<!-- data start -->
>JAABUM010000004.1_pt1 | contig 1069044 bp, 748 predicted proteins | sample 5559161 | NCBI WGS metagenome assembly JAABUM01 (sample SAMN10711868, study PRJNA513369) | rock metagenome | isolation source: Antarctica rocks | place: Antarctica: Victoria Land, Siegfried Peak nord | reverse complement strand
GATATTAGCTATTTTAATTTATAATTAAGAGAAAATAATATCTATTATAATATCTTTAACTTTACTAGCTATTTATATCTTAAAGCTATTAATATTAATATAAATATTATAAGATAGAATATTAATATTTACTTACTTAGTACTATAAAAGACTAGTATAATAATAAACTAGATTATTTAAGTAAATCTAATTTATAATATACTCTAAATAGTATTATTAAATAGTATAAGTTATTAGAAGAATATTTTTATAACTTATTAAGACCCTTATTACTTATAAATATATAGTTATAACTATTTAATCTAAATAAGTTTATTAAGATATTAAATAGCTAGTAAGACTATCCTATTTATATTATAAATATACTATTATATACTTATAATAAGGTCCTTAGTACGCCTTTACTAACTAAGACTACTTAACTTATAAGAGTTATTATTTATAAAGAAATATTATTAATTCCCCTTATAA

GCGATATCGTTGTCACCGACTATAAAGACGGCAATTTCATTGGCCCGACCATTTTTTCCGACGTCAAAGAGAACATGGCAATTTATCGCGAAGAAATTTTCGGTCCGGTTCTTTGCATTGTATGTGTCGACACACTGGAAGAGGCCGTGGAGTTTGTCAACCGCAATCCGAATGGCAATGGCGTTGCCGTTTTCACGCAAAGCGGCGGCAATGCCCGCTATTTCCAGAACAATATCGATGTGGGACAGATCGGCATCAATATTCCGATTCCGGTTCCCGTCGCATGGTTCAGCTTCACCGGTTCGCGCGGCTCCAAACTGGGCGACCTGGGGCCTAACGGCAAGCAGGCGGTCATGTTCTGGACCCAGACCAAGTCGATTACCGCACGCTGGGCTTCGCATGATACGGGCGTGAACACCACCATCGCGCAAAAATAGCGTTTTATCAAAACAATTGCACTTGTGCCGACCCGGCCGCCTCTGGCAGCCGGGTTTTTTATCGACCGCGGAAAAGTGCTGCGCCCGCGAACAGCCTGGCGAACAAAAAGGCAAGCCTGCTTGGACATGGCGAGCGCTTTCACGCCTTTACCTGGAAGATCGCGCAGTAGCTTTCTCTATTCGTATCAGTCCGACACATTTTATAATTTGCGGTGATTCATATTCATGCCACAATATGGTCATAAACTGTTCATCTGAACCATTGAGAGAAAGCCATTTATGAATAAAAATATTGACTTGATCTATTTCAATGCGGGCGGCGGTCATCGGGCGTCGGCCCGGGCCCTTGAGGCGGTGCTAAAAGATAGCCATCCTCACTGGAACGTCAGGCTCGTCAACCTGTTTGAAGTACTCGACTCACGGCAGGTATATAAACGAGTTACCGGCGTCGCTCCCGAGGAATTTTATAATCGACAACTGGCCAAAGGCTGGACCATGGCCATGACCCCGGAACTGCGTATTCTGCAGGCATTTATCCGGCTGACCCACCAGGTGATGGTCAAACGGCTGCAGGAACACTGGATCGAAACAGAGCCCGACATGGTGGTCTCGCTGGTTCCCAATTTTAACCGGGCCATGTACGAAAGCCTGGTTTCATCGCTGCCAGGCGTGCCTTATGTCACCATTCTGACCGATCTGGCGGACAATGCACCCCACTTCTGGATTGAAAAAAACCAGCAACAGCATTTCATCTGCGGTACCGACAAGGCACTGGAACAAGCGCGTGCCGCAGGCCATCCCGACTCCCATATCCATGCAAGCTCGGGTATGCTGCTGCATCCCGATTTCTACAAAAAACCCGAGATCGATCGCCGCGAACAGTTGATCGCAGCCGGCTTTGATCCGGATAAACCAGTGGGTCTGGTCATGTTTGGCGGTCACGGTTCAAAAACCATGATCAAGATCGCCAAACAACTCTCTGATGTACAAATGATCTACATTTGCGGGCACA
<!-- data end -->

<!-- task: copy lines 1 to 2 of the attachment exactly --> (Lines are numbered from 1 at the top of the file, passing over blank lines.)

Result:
>JAABUM010000004.1_pt1 | contig 1069044 bp, 748 predicted proteins | sample 5559161 | NCBI WGS metagenome assembly JAABUM01 (sample SAMN10711868, study PRJNA513369) | rock metagenome | isolation source: Antarctica rocks | place: Antarctica: Victoria Land, Siegfried Peak nord | reverse complement strand
GATATTAGCTATTTTAATTTATAATTAAGAGAAAATAATATCTATTATAATATCTTTAACTTTACTAGCTATTTATATCTTAAAGCTATTAATATTAATATAAATATTATAAGATAGAATATTAATATTTACTTACTTAGTACTATAAAAGACTAGTATAATAATAAACTAGATTATTTAAGTAAATCTAATTTATAATATACTCTAAATAGTATTATTAAATAGTATAAGTTATTAGAAGAATATTTTTATAACTTATTAAGACCCTTATTACTTATAAATATATAGTTATAACTATTTAATCTAAATAAGTTTATTAAGATATTAAATAGCTAGTAAGACTATCCTATTTATATTATAAATATACTATTATATACTTATAATAAGGTCCTTAGTACGCCTTTACTAACTAAGACTACTTAACTTATAAGAGTTATTATTTATAAAGAAATATTATTAATTCCCCTTATAA